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Mary Shelley's Frankenstein
Mary Shelley's Frankenstein
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“Life, although it may only be an accumulation of anguish, is dear to me, and I will defend it.”
Mary Shelley's Frankenstein

Uncut in original boards

Details
Mary Shelley's Frankenstein
Uncut in original boards
[SHELLEY, Mary Wollstonecraft (1797-1851).] Frankenstein: or, The Modern Prometheus. London: Lackington, Hughes, Harding, Mavor, and Jones, 1818.

The superb Manney copy of a masterpiece of gothic horror, uncut in the original boards. Frankenstein was conceived during the rainy summer of 1816 beside Lake Geneva, where the author and Percy Shelley were staying with Lord Byron. It was Byron’s suggestion that the group, who had amused themselves with reading French translations of German ghost stories, should each write their own. In the preface to the 1831 edition, Mary Shelley writes: “I busied myself to think of a story, —a story to rival those which had excited us to this task. One which would speak to the mysterious fears of our nature, and awaken thrilling horror—one to make the reader dread to look round, to curdle the blood, and quicken the beatings of the heart.” The idea came to her in an “acute mental vision” as she tried to sleep: “I saw the pale student of unhallowed arts kneeling beside the thing he had put together. I saw the hideous phantasm of a man stretched out, and then, on the working of some powerful engine, show signs of life, and stir with an uneasy, half vital motion.”

Published anonymously on 1 January 1818 in a run of 500 copies, the first edition included a preface written by Percy Shelley and a dedication to the author’s father, William Godwin. Its narrative, of a living being fashioned with materials found in "the dissecting room and the slaughter-house" and rejected by its maker, has now reached the same mythic cultural status as Don Quixote and Robinson Crusoe. Yet the contemporary reviews were mixed, with the Quarterly Review sufficiently morally outraged to wonder "whether the head or the heart of the author be the most diseased," while Walter Scott praised her “original genius” and “uncommon powers of poetic imagination.” Copies in the original boards are exceptionally rare, this being the only set to appear at auction since 1985. Just as remarkable is the Manney copy's unsophisticated, crisp, and clean condition. Ashley V, 29; Lyles B1a; Tinker 1881; Wolff 6280.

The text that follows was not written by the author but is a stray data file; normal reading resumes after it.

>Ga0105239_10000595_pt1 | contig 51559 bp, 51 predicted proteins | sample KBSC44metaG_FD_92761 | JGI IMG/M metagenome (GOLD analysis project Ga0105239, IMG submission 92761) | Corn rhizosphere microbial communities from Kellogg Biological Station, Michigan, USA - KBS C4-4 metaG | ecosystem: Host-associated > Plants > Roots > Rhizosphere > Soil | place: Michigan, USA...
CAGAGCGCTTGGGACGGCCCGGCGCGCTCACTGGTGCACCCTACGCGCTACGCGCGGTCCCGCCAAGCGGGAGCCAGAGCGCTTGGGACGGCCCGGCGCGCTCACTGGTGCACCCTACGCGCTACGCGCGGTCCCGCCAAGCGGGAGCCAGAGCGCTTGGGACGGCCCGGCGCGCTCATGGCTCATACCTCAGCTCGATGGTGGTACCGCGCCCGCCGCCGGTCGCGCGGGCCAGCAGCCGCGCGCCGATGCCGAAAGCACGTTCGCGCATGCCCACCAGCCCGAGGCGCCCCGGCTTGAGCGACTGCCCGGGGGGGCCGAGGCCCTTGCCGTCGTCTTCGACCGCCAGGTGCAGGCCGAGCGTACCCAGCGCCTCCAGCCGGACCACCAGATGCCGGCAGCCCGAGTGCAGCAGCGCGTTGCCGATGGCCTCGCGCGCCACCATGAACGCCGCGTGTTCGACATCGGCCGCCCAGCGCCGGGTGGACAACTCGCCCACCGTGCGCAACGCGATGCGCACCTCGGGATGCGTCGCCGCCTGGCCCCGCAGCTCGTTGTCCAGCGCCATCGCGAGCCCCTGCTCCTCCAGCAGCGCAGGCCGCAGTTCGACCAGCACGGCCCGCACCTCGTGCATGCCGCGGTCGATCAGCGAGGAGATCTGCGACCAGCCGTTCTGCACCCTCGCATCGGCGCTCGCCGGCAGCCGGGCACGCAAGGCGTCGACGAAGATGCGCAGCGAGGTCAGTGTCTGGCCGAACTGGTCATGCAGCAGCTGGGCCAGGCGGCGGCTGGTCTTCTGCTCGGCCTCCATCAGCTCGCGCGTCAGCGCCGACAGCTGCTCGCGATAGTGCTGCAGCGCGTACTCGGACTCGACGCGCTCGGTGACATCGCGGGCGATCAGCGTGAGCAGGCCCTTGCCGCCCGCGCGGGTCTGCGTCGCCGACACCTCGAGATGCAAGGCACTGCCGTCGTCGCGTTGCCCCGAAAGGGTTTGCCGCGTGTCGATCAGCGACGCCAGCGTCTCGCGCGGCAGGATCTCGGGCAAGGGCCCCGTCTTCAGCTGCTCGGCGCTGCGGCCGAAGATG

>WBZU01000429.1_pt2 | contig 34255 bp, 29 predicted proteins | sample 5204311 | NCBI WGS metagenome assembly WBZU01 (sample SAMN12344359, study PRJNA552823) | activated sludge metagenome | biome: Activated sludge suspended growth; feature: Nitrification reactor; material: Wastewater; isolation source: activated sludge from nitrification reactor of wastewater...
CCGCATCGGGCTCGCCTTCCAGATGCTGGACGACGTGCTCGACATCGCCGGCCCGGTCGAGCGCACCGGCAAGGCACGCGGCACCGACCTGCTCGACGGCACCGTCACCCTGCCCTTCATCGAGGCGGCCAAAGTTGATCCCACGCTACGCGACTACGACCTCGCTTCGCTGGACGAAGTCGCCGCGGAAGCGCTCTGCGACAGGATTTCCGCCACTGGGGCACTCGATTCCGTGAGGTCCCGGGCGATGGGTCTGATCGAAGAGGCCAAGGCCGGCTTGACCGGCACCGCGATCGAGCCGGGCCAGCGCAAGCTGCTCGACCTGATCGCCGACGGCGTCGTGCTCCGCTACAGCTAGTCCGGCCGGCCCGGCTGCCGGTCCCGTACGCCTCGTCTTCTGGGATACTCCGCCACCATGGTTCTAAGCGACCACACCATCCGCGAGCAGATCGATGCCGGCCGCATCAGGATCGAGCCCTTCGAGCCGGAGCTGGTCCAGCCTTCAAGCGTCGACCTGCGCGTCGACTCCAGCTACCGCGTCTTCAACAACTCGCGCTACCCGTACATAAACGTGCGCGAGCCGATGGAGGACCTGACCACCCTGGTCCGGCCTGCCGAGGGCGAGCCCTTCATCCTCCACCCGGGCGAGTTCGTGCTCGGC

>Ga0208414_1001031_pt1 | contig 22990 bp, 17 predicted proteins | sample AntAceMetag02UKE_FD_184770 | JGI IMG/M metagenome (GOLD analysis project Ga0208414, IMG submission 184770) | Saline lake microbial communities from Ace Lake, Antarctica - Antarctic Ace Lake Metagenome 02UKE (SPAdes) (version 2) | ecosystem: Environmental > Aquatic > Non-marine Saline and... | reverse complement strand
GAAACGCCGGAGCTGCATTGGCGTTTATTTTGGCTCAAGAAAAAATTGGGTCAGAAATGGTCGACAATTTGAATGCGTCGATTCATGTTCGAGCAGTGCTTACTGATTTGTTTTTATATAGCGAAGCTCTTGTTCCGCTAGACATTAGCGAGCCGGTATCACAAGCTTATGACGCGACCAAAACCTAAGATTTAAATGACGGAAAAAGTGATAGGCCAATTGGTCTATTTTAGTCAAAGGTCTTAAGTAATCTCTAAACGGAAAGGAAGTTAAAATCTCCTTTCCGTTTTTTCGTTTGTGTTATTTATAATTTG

Three volumes, 12mo (190 x 109mm). Half-titles and advertisements in each volume (few light spots at ends, neat erasures from verso of each title-page and from vol 3 inside front cover). Original blue-gray boards, drab paper spines, printed spine labels, uncut (light wear to spines, with scattered tiny chips at joints and to vol. 2 spine label, 1cm repaired tear to vol. 1 spine); dark blue morocco pull-off case by Riviere with enclosed asbestos lining, chemises. Provenance: E.L.A. Bibl. (inkstamp on verso of each title-page) – Richard Manney (his sale, Sotheby’s, 11 October 1991, lot 283).

Brought to you by

Heather Weintraub
Heather Weintraub Specialist, Books, Manuscripts, & Archives

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